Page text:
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Medicine in Africa
54gene, an Africa-based research project, is reshaping medicine in Africa. It emerged in 2019 with the monumental goal of developing a database of African genomes that researchers could use to generate new vaccines for diseases unique to Africa. The organization’s targeted research focuses on genomic studies of non-communicable diseases, like cancer and sickle cell disease, and infectious diseases, like bacteria and parasites. To develop a genome reflecting Africa’s genetically diverse population, the 54gene biobank in Nigeria contains biological samples from the surrounding area.

The Need for African Genome Research

Currently, Caucasians are the most genetically researched, despite being a minority in the world population. At the time of 54gene’s launch, it had collected only 3% of genetic testing from Africa. The organization’s African genome research creates an opportunity to develop medicine unique to the African population. With technological advances, genetic testing is creating more precise and personalized medicine. It is 54gene’s mission to create a more equitable research pool and to include Africans in medical advances.

54gene’s recent funding has brought the project over $19 million, expanding its lab capabilities. The project received $4.5 million in seed funding and another $15 million in Series A funding. The cash flow into the project demonstrates the importance of their research the potential impact of this medical discovery. By funding this research, there is an acknowledgment of the gap in genetic testing and a means to address the disparity. The significant growth of the company is an investment in African healthcare and a phenomenon in global health advancements.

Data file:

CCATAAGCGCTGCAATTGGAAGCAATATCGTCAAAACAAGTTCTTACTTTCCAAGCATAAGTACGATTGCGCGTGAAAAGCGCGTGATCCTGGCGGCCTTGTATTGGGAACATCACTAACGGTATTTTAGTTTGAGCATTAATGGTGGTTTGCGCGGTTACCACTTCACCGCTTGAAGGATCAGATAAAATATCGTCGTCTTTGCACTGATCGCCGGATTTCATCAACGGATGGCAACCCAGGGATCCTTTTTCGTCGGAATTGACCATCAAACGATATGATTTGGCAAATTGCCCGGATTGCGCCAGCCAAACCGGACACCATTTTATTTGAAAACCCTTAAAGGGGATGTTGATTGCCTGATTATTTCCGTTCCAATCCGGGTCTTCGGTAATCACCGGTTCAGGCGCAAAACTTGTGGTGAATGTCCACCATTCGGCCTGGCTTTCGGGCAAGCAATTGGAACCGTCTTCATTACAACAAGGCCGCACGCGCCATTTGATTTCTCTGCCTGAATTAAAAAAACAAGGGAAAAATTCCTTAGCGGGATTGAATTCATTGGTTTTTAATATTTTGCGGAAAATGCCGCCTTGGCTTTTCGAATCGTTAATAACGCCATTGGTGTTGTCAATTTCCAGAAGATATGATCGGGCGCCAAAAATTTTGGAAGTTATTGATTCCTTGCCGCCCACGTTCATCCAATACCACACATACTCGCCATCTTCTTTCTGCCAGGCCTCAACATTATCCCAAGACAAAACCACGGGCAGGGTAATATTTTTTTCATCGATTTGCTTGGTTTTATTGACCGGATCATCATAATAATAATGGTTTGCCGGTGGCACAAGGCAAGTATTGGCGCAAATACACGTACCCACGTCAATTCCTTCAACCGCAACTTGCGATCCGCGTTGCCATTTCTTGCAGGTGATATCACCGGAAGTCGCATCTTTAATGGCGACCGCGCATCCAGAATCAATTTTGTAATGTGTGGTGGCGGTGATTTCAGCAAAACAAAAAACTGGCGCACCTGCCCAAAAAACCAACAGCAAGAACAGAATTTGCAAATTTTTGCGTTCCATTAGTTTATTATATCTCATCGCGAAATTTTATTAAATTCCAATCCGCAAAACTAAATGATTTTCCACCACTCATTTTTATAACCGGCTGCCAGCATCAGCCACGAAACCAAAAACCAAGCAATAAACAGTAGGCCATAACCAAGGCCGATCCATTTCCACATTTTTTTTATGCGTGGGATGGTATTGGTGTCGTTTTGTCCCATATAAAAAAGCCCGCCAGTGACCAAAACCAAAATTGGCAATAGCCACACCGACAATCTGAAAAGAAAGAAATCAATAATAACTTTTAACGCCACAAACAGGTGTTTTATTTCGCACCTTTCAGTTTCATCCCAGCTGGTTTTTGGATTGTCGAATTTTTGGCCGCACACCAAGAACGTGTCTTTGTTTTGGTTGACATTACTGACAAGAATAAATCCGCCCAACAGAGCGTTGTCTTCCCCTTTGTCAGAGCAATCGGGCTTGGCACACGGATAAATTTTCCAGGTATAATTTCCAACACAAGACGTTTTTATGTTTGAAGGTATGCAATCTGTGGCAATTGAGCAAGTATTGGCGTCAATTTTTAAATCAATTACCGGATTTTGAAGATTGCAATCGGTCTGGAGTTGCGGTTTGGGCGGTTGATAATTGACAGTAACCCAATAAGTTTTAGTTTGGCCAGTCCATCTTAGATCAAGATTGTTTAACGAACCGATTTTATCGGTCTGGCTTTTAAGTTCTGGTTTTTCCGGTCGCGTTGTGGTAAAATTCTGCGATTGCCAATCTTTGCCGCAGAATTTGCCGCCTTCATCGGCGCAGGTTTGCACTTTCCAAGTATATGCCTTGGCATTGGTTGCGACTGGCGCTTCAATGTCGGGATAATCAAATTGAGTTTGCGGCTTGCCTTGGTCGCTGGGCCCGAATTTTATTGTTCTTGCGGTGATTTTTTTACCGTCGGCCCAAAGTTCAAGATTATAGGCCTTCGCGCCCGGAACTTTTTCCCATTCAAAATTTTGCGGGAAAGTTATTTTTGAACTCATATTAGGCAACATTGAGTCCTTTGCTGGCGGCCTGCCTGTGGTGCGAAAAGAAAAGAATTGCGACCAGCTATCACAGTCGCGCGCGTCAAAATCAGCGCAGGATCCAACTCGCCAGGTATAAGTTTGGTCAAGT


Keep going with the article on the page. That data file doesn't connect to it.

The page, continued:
The Benefits of Genetic Mapping in Africa

The genotypes of Africans are the most genetically diverse in the entire world, and 54gene’s research has the potential for massive breakthroughs in developing new drugs tailored to their genome. The exclusion of Africans from genetic research has resulted in the exclusion of an entire continent from personalized medication. Fortunately, 54gene’s genetic mapping uses collected DNA samples to build drugs tailored to specific populations. The project has the potential of revolutionizing healthcare in Africa, with its long-term value increasing with technological advances in the medical field.

The organization aims to create research and co-develop drugs for diseases that disproportionately affect Africans. For example, records have determined that 92% of the world’s malaria cases occur in Africa. Customized medicine could lessen the effects malaria has on future generations of Africans. 54gene aims to not only produce research and drug trials but to also make it affordable. Its founder has a commitment to balancing the for-profit side of the business with the need to enhance medicine in Africa. Since the arrival of the pandemic, 54gene has also directed efforts to COVID-19 testing and screening for more immediate needs.

54gene is addressing major issues of inequality in the medical field and improving medicine in Africa. The organization’s African genome research is making strides in African healthcare. Its research has the potential to target non-communicable and infectious diseases that affect the African population on a larger scale. Not only is this research imperative, but it is a movement towards leveling the quality of medical treatment on a global scale.

Eva Pound
Photo: Flickr